Here in Oregon, die-hard sports fans know how to get behind their teams. Considering that Oregon is somewhat hidden in the Northwest, out of the national limelight, you may not see it from the outside but once you’re here, attending a sporting event is a thrilling experience — win or lose. From outdoor venues to stadiums and sports bars of every stripe, there’s always a game going on and never a dull moment. Here’s how to catch the sporting action all year round, across the state.
Since the Portland Trail Blazers first stepped onto the court 50 seasons ago, the team has been the heartbeat of Portland, aka Rip City. The city and much of the state ebbs and flows with the success of the Blazers. The team’s 50th anniversary in 2019-20 has brought high expectations coming off their trip to the Western Conference Finals, acquiring a future Hall of Famer in Carmelo Anthony, and there’s no better time to jump on the Blazers bandwagon than this season. Even with ups and downs, with Damian Lillard at the helm, they’re never down for long. To catch the Blazers in person, head straight to the team’s website for single-game tickets. In 2020 they’re also doing decade-themed nights, where you can pull out that old outfit from the 1970s and no one will look at you sideways. Find that calendar here.
It’s not just pro sports that Oregonians are passionate about. With two top 10 women’s programs less than an hour apart on Interstate-5, and men’s teams that consistently contend in March Madness, the University of Oregon Ducks and Oregon State University Beavers basketball games are major sporting events. The Ducks’ Sabrina Ionescu is arguably the most exciting, engaging female basketball player in the country; her jersey recently sold out in just hours, she holds the collegiate basketball record for both men and women in triple-doubles, and she’s changing the game for women. In Portland, Ducks fans love to frequent the River Pig Saloon on game day, while The Fields is Beaver territory.
Soccer City, USA
Soccer City is one of the Rose City’s nicknames, and it’s carved into Providence Park’s 4,000-seat expansion. Oregon’s largest city loves its Portland Timbers and Portland Thorns — many of which were on the World Cup U.S. team. With fan clubs like the Timbers Army and the Rose City Riveters, these loyal and often fervent fan bases are used to seeing their teams succeed. During the summer months, it’s the best place to take your family on a Sunday afternoon, especially with several Olympians and World Cup Champions gracing the Thorns’ roster. Parking spaces close to the stadium are limited, so your best bet is to take public transit, walk or use a ride-share service. You can find the Timbers schedule and tickets here, and the Thorns here. If you’re looking to catch a game on television, try The Toffee Club in Southeast Portland. With its British pub food and dedication to fútbol, it’s as close as you can feel to the action without actually being in the stands.
“In Oregon you’re either a Duck or a Beaver.” That’s how former Oregon State wide receiver James Rodgers described the state’s fandom, and it couldn’t be more true. While the University of Oregon has had more success in recent years than Oregon State, both programs are trending in the right direction under head coaches who are cultivating winning teams in Eugene and Corvallis, respectively. If you’re heading down I-5 from Portland on game day for either of these games, be prepared for traffic in both directions. GoDucks.com has bundles for several games as well as single-game tickets for the 2020 season, with prices ranging from $30 to $200 and up. Beaver Athletics has similar options for fans wanting to see a game in Reser Stadium, with season tickets for around $100. If you want to watch the game in Corvallis, Sky High Brewing is just the place. With a rooftop open during warmer months, great beer and plenty of TVs, this spot right in the heart of Beaver territory will have you surrounded by black-and-orange faithful. If you’re in Eugene, give Wild Duck Cafe a try. Located right across from Matthew Knight Arena, this place is always packed with Ducks fans and is known to be a go-to spot for the Ducks’ basketball teams to catch a post-game meal.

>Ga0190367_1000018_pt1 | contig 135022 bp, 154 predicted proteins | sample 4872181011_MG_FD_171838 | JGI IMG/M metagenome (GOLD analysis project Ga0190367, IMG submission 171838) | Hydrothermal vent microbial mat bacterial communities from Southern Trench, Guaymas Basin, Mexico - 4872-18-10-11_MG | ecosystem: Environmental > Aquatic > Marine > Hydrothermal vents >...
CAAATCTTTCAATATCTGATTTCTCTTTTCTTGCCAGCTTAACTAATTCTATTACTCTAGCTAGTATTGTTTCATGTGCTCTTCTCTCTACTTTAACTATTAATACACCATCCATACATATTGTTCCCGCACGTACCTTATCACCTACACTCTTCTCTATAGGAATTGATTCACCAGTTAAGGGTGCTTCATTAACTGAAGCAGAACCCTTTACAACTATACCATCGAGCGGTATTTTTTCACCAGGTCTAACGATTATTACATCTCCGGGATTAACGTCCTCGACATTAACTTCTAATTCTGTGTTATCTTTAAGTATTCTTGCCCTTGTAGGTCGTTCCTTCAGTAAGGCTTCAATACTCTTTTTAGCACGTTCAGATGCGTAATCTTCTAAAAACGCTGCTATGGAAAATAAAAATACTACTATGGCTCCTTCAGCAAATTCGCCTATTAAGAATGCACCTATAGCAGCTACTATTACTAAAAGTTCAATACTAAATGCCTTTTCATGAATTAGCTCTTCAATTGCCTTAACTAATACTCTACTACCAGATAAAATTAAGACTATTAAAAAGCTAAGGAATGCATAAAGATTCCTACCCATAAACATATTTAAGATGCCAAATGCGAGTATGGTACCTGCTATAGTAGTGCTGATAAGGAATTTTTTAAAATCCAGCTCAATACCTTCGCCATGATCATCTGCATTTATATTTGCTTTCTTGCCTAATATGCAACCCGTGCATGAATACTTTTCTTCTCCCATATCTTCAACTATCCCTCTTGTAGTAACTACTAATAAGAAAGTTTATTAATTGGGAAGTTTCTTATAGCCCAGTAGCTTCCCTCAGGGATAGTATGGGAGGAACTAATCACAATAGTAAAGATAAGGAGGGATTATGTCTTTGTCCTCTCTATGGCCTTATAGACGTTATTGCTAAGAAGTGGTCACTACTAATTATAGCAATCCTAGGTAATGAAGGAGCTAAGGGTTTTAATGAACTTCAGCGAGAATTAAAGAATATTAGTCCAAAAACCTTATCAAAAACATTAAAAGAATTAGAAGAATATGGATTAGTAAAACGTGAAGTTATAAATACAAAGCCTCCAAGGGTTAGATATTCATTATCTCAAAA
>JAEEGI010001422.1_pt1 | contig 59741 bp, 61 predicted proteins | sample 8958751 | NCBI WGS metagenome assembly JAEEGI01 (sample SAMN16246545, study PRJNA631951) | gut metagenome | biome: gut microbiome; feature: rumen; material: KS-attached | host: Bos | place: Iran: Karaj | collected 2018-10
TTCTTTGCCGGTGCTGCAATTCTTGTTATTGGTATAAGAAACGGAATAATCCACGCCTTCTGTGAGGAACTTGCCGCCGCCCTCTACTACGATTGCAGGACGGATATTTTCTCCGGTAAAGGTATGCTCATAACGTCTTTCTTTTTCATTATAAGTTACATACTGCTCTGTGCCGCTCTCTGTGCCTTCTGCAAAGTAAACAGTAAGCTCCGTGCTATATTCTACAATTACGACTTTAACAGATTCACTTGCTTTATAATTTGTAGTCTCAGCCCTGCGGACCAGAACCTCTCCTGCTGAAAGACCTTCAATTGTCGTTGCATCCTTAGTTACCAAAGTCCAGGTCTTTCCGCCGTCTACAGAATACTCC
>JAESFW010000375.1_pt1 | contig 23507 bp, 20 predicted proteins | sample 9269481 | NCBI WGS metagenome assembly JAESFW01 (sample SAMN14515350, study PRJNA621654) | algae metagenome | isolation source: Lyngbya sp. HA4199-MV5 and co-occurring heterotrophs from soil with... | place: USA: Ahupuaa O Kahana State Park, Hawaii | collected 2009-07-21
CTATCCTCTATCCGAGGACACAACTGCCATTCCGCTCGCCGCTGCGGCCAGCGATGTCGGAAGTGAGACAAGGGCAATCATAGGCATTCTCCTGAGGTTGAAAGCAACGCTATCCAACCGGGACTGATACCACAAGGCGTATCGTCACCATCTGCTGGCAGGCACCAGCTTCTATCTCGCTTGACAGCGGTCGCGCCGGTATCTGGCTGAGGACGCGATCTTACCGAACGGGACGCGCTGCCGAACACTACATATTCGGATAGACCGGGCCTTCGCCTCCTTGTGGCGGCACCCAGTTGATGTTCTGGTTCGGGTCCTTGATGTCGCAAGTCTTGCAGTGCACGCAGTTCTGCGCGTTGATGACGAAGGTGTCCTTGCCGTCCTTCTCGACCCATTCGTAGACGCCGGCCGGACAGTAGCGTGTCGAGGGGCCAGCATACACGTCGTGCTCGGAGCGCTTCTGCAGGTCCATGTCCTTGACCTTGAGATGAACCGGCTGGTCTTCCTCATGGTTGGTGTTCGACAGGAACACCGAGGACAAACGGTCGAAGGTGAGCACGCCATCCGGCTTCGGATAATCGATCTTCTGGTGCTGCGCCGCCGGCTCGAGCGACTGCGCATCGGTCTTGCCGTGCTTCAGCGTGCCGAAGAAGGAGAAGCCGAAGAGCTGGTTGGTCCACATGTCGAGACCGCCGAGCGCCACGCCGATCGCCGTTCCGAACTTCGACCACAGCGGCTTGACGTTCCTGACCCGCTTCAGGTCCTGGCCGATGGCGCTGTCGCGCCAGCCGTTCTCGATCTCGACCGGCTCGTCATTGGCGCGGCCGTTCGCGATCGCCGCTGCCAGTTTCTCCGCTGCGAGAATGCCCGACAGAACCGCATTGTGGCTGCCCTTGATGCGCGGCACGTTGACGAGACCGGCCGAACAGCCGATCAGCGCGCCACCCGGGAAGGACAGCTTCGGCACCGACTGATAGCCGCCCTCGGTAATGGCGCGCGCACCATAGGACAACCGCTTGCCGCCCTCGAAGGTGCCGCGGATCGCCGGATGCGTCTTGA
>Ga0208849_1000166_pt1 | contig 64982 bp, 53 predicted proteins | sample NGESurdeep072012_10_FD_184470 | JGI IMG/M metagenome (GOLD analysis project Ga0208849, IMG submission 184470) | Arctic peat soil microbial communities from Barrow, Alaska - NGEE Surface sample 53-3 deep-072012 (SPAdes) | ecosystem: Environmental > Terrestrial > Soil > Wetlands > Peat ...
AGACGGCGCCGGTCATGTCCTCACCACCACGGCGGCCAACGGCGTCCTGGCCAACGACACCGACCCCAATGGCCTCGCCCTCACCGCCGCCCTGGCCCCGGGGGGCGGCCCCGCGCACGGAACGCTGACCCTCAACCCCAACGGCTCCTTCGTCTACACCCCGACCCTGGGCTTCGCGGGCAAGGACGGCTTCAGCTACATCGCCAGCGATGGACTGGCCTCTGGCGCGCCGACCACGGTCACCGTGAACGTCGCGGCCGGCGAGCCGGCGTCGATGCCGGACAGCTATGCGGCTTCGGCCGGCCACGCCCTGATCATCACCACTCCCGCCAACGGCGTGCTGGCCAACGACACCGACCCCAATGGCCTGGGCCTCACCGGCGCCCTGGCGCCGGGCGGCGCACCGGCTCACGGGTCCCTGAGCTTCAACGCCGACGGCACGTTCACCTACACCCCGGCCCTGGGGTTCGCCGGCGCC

For the Love of Hockey
Oregon’s winter months just beg to take in a great hockey game, and the Portland Winterhawks are exactly the ticket. With players as young as 16 years old from all over the world, the Winterhawks transport you to a purity in sport that gets lost in some of the higher-level teams. Most of these players stay with host families in the area after leaving their own families to pursue hockey — and love hearing fans cheer from rinkside. Tickets go for right around $25, and there’s plenty of parking garages around Veterans Memorial Coliseum. If the Blazers are away, driving to the game yourself isn’t a bad option.
Still More Sports
The Northwest also offers so many ways to enjoy adaptive sports, from rock climbing to cycling and golf. Check out Oregon Adaptive Sports for more.
Can’t forget about the Rose City Rollers! Home of the World Champion Wheels of Justice team, roller derby is as Portland as it gets. With most games being played at Oaks Amusement Park in Southeast Portland, there are opportunities to see world-class talent in action or lace up some skates and get out there yourself.
Sports fans are also excited for Eugene — known as TrackTown USA — to be on the national stage with the 2020 U.S. Olympic Team Trials at Hayward Field June 19-28, 2020. And Eugene will be on the world stage the following year as the first U.S. host of the World Athletics Championships, slated for August 2021.